With preseason about to get underway, it's customary for writers and bloggers to tell you what to watch out for. Immediately a consensus is established: The quarterback battle, the rookie safeties, young players stepping up in the wake of recent injuries.
We'd like to dig a bit deeper and identify some things which haven't been talked about as much but will play just as big of a role in shaping the roster for the upcoming season and contributing to its success or otherwise.
Add yours in the comments!
Rontez Miles could have a different role this year, as he lost an astonishing 26 pounds to presumably get in shape for more of a ranging center field role. It's a role he's played in the past, but he had piled on the pounds to play primarily in the box and on special teams over recent seasons.
Everyone's been raving about Miles and saying he's having a great camp, primarily based on the fact he picked off a couple of errant passes in the last two practices. However, is this optimism unfounded?
While he certainly seems to be in shape, there have been a few big plays in training camp and one in the Green & White Scrimmage where he's overrun a play in deep center field and allowed the receiver to go all the way.
The Jets gave up so many big plays in the offseason that adding two disciplined safeties like Jamal Adams and Marcus Maye was obviously a move directly targeted towards ensuring that happens a lot less. However, Todd Bowles has talked a lot about three safety looks and Miles would seem to be the most obvious candidate to take the deep role in such sets, with Maye and Adams up in the box or covering the slot.
It's crucial that Miles maintains his discipline if he's used in this way, especially with mitigating the threat of big plays being such a high priority. If he falters, someone like Doug Middleton, Ronald Martin or Shamarko Morris will jump ahead of him.
We'll be keeping a close eye on Miles tonight, to see how his positional play is when playing deep.
Sixth Man of the Year
Something the Jets have worked on in camp that hasn't received much attention is the use of packages that employ six offensive linemen. While this is common in goal line situations, previous Jets regimes have had some success in making this a more regular feature in their running game with the likes of Wayne Hunter, Jason Smith and Vladimir Ducasse proving more useful than they typically did in starting roles.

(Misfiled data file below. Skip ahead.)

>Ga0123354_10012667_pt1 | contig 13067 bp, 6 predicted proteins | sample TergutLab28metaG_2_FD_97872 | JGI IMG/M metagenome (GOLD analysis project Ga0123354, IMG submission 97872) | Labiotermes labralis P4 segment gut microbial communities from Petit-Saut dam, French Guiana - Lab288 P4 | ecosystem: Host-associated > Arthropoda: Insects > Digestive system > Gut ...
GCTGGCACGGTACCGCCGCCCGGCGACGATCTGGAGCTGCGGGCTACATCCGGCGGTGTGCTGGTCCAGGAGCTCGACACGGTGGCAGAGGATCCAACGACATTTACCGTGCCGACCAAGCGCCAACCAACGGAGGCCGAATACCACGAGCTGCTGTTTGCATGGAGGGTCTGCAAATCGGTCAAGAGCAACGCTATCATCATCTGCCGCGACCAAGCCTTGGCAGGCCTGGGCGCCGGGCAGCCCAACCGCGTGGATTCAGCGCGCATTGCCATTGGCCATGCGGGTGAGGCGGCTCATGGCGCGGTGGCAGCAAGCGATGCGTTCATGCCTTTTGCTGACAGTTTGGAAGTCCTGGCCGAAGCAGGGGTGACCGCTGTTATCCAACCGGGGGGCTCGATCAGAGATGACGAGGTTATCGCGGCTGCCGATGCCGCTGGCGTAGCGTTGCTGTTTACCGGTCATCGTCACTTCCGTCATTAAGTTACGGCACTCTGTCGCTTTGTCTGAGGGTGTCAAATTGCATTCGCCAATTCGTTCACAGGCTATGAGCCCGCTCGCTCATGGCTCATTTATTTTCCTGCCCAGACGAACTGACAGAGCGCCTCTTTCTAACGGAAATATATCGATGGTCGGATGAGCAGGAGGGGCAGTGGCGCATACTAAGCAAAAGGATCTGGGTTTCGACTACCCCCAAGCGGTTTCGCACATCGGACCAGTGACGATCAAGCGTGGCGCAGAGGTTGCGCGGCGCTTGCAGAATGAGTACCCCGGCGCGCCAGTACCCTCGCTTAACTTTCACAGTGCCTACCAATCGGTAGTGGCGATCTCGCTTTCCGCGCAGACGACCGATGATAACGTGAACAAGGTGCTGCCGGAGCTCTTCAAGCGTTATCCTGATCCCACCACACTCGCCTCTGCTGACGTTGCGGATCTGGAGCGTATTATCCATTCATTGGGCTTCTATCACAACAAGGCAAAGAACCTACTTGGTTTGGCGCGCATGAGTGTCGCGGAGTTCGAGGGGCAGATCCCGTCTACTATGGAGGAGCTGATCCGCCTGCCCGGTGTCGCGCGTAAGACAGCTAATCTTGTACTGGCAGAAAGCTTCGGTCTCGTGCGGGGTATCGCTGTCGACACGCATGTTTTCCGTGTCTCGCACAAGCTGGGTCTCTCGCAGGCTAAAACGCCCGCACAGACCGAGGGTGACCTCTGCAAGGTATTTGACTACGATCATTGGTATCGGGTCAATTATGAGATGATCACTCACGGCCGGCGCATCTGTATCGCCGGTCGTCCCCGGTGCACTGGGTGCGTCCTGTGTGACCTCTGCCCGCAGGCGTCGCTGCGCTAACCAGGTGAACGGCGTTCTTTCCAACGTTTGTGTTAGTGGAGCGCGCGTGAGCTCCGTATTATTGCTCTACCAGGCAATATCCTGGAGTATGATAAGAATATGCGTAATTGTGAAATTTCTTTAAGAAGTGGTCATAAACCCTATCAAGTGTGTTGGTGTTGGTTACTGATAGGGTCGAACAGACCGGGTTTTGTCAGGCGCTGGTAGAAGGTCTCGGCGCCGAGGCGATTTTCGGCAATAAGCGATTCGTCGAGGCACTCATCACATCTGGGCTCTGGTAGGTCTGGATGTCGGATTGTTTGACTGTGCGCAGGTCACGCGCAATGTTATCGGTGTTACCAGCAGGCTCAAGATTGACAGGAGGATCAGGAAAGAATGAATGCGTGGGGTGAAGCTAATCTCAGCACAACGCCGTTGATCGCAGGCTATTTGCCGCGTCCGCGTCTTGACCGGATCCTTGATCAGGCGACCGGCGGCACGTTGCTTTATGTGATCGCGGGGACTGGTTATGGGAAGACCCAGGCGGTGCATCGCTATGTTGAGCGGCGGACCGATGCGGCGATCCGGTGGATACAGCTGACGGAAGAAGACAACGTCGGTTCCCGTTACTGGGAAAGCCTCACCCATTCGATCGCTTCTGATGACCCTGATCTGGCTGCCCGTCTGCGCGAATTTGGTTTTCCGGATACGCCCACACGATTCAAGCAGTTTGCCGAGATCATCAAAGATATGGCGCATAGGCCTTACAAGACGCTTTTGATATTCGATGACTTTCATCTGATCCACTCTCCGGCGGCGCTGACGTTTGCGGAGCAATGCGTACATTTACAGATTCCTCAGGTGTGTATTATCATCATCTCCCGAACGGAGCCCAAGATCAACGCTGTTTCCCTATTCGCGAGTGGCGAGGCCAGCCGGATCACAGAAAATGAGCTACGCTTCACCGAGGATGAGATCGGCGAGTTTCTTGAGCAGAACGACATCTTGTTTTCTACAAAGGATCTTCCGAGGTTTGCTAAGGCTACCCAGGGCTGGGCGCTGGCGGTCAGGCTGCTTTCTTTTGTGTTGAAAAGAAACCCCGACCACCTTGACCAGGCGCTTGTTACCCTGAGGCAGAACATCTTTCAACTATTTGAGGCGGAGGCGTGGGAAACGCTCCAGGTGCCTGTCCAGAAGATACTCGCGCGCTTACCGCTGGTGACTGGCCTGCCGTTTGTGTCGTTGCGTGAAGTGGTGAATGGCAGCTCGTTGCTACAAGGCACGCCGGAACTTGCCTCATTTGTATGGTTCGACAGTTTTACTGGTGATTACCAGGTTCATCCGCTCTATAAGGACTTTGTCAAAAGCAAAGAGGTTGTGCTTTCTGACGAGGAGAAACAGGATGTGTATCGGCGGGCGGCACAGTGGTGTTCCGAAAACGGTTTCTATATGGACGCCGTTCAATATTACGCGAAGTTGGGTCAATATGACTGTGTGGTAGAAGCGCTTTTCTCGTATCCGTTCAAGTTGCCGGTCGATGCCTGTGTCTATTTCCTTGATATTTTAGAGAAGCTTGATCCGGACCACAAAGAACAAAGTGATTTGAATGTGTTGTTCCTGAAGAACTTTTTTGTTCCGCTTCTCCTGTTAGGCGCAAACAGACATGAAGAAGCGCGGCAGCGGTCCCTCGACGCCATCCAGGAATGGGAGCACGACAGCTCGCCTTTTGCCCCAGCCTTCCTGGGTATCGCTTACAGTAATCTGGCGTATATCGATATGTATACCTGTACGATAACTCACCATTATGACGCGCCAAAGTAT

With Austin Seferian-Jenkins suspended for the first few games, a lack of experience at tight end and fullback generally and some decent depth on the offensive line, employing extra run blockers situationally seems to be something the team is exploring.
Both Brent Qvale and Ben Ijalana have been used as a jumbo tight end in the past, but there's an outside chance each of them will be in the starting line-up. Someone else they've been working with in this role is Dakota Dozier, which makes sense because he seems unlikely to start, but they're obviously happy with him as a back-up guard/center who is capable of making spot starts in the event of an injury, so he should be on the roster.
Could this be something they road-test in preseason, or will they keep this strategy under wraps for potential usage against a certain opponent?
Leaving it all on the line
Something else that's been apparent from camp footage is that the Jets seem intent on using more conventional three-man fronts than they have over the past few years.
That's always been their intention, but they've been abandoning it in lieu of ensuring they get their best players on the field. Many people overreacted to the fact Sheldon Richardson was listed as a starter at "DL/LB" on the team's first official depth chart, but Bowles said he had no input into that.
Are they happy enough with their outside linebackers to actually stick with this plan? Will they be prepared to leave Richardson on the bench in base sets (as they did in the Green & White Scrimmage) or play Leonard Williams out of position at the nose to get all their talisman linemen onto the line together?
We may even see a shift back towards more two-gapping from the linemen. This enables the linemen to read and react rather than just focus on attacking, which perhaps suits Muhammad Wilkerson's game better and could lead to him re-establishing his dominance from previous seasons.
The defensive line is always interesting to watch because, although the starters don't get much run in preseason, there are plenty of reps available for the reserves to try and stand out. Could guys like Claude Pelon or Lawrence Thomas, who did well in preseason last year, take their game to the next level?
We'll keep a close eye on the defensive strategy and personnel packages to see if we can get any obvious clues as to what we can expect during the regular season.